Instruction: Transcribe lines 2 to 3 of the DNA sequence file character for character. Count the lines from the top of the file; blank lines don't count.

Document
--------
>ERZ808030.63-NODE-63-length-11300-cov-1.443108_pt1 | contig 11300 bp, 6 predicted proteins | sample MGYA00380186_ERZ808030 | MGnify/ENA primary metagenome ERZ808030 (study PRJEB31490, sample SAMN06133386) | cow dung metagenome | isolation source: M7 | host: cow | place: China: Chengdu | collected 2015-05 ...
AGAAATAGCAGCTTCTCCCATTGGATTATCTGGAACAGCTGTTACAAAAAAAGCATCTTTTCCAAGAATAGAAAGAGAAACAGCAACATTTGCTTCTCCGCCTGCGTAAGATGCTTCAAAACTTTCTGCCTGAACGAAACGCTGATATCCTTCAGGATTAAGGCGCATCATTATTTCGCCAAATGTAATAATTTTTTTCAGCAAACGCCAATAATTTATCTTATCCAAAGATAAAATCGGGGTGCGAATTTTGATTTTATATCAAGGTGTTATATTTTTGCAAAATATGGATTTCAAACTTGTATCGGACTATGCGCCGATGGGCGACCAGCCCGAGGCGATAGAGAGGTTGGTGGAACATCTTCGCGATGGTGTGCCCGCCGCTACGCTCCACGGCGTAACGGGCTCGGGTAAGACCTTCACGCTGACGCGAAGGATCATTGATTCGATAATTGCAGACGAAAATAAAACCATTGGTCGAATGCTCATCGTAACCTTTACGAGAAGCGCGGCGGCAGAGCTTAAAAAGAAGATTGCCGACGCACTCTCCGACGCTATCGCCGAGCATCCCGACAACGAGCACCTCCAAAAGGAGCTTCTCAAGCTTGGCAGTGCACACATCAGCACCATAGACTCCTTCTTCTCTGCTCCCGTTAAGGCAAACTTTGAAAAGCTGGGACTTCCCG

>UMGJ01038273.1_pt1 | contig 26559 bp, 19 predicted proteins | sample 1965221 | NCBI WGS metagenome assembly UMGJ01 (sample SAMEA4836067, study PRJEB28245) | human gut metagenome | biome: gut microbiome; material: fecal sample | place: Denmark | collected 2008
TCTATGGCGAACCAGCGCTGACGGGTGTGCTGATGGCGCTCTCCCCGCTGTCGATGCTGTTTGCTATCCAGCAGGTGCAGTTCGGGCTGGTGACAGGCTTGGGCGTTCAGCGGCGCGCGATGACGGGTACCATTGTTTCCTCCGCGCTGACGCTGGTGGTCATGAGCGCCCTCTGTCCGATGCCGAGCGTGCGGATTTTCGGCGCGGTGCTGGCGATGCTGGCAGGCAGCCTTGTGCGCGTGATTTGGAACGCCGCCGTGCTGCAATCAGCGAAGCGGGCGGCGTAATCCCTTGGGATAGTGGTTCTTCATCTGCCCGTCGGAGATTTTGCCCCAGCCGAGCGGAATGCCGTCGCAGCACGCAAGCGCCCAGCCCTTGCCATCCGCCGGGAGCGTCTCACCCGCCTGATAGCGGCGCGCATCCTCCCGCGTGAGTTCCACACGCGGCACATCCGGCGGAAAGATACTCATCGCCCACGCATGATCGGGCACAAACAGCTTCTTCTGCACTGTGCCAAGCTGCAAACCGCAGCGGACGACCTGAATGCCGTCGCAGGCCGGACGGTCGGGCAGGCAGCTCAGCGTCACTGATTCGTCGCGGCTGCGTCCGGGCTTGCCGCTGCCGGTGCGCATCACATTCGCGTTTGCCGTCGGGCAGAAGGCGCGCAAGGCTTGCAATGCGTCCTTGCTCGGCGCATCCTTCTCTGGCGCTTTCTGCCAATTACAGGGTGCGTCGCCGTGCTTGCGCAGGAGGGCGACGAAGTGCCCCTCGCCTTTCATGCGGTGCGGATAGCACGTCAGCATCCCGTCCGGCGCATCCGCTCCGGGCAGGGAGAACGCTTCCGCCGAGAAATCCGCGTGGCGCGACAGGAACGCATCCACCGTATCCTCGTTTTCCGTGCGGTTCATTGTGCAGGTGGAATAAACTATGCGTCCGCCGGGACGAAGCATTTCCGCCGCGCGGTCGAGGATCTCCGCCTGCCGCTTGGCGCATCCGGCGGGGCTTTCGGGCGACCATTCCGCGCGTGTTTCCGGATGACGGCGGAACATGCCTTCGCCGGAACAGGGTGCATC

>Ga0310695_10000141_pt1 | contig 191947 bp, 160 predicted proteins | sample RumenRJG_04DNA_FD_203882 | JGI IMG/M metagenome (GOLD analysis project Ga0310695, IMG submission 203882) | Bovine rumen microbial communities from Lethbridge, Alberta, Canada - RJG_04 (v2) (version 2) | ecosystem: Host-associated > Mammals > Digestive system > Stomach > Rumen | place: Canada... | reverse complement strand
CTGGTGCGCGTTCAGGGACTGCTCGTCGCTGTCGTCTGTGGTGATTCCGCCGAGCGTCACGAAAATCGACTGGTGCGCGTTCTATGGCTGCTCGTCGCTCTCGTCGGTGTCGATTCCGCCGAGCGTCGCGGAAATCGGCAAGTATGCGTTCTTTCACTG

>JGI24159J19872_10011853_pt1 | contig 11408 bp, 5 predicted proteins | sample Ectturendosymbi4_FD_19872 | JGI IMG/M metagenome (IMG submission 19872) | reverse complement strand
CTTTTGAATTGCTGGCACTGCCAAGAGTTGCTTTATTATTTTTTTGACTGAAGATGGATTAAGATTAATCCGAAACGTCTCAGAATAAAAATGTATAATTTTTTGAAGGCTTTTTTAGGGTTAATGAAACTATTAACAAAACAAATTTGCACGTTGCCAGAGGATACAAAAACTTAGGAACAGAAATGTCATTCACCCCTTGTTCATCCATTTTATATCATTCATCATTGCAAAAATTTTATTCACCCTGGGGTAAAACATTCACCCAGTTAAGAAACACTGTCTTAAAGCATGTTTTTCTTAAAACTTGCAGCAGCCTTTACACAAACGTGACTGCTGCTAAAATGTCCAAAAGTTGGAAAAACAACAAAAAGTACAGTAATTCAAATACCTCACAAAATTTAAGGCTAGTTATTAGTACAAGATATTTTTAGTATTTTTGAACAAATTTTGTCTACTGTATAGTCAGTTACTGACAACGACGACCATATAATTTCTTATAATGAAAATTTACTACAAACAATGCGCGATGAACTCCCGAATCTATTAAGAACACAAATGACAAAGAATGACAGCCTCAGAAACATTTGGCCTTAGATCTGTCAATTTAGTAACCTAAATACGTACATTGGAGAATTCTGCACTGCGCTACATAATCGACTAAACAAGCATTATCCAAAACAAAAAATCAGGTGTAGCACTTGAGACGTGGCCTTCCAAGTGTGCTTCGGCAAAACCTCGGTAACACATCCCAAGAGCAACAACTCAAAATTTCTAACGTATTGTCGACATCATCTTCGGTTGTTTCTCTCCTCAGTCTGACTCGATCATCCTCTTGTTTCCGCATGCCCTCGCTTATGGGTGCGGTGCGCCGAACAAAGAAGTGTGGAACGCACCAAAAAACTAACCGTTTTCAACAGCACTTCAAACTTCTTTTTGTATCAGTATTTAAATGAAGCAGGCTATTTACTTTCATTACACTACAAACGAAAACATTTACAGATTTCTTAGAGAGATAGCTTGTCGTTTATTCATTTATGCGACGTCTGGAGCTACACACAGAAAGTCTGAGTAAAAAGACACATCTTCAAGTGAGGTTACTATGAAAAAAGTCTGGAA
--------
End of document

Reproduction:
AGAAATAGCAGCTTCTCCCATTGGATTATCTGGAACAGCTGTTACAAAAAAAGCATCTTTTCCAAGAATAGAAAGAGAAACAGCAACATTTGCTTCTCCGCCTGCGTAAGATGCTTCAAAACTTTCTGCCTGAACGAAACGCTGATATCCTTCAGGATTAAGGCGCATCATTATTTCGCCAAATGTAATAATTTTTTTCAGCAAACGCCAATAATTTATCTTATCCAAAGATAAAATCGGGGTGCGAATTTTGATTTTATATCAAGGTGTTATATTTTTGCAAAATATGGATTTCAAACTTGTATCGGACTATGCGCCGATGGGCGACCAGCCCGAGGCGATAGAGAGGTTGGTGGAACATCTTCGCGATGGTGTGCCCGCCGCTACGCTCCACGGCGTAACGGGCTCGGGTAAGACCTTCACGCTGACGCGAAGGATCATTGATTCGATAATTGCAGACGAAAATAAAACCATTGGTCGAATGCTCATCGTAACCTTTACGAGAAGCGCGGCGGCAGAGCTTAAAAAGAAGATTGCCGACGCACTCTCCGACGCTATCGCCGAGCATCCCGACAACGAGCACCTCCAAAAGGAGCTTCTCAAGCTTGGCAGTGCACACATCAGCACCATAGACTCCTTCTTCTCTGCTCCCGTTAAGGCAAACTTTGAAAAGCTGGGACTTCCCG

>UMGJ01038273.1_pt1 | contig 26559 bp, 19 predicted proteins | sample 1965221 | NCBI WGS metagenome assembly UMGJ01 (sample SAMEA4836067, study PRJEB28245) | human gut metagenome | biome: gut microbiome; material: fecal sample | place: Denmark | collected 2008